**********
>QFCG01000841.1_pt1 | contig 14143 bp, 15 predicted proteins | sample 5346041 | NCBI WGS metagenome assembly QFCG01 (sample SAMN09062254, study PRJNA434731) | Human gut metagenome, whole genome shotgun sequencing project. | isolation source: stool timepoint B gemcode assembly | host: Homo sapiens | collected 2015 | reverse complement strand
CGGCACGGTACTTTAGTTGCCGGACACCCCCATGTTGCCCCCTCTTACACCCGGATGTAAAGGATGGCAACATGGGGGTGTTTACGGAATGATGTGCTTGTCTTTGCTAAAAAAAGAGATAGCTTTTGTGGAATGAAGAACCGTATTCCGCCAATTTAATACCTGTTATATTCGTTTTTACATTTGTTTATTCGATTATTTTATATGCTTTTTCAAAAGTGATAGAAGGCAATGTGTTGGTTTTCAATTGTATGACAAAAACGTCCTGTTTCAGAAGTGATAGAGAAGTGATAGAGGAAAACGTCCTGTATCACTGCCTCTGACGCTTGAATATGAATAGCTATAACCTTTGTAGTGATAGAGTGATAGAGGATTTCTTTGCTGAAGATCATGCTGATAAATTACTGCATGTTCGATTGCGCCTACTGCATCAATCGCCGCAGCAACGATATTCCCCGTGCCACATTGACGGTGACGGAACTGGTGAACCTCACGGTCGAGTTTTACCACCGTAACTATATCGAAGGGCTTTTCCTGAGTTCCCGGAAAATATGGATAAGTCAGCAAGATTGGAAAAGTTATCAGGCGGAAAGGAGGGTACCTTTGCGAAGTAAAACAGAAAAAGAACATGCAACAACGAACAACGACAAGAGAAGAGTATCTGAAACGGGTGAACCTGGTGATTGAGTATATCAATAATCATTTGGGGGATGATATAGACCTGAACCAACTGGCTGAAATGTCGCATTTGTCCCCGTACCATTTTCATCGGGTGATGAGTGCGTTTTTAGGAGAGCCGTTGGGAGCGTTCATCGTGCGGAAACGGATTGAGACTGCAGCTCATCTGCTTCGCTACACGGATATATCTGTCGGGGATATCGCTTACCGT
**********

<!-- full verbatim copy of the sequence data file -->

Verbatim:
>QFCG01000841.1_pt1 | contig 14143 bp, 15 predicted proteins | sample 5346041 | NCBI WGS metagenome assembly QFCG01 (sample SAMN09062254, study PRJNA434731) | Human gut metagenome, whole genome shotgun sequencing project. | isolation source: stool timepoint B gemcode assembly | host: Homo sapiens | collected 2015 | reverse complement strand
CGGCACGGTACTTTAGTTGCCGGACACCCCCATGTTGCCCCCTCTTACACCCGGATGTAAAGGATGGCAACATGGGGGTGTTTACGGAATGATGTGCTTGTCTTTGCTAAAAAAAGAGATAGCTTTTGTGGAATGAAGAACCGTATTCCGCCAATTTAATACCTGTTATATTCGTTTTTACATTTGTTTATTCGATTATTTTATATGCTTTTTCAAAAGTGATAGAAGGCAATGTGTTGGTTTTCAATTGTATGACAAAAACGTCCTGTTTCAGAAGTGATAGAGAAGTGATAGAGGAAAACGTCCTGTATCACTGCCTCTGACGCTTGAATATGAATAGCTATAACCTTTGTAGTGATAGAGTGATAGAGGATTTCTTTGCTGAAGATCATGCTGATAAATTACTGCATGTTCGATTGCGCCTACTGCATCAATCGCCGCAGCAACGATATTCCCCGTGCCACATTGACGGTGACGGAACTGGTGAACCTCACGGTCGAGTTTTACCACCGTAACTATATCGAAGGGCTTTTCCTGAGTTCCCGGAAAATATGGATAAGTCAGCAAGATTGGAAAAGTTATCAGGCGGAAAGGAGGGTACCTTTGCGAAGTAAAACAGAAAAAGAACATGCAACAACGAACAACGACAAGAGAAGAGTATCTGAAACGGGTGAACCTGGTGATTGAGTATATCAATAATCATTTGGGGGATGATATAGACCTGAACCAACTGGCTGAAATGTCGCATTTGTCCCCGTACCATTTTCATCGGGTGATGAGTGCGTTTTTAGGAGAGCCGTTGGGAGCGTTCATCGTGCGGAAACGGATTGAGACTGCAGCTCATCTGCTTCGCTACACGGATATATCTGTCGGGGATATCGCTTACCGT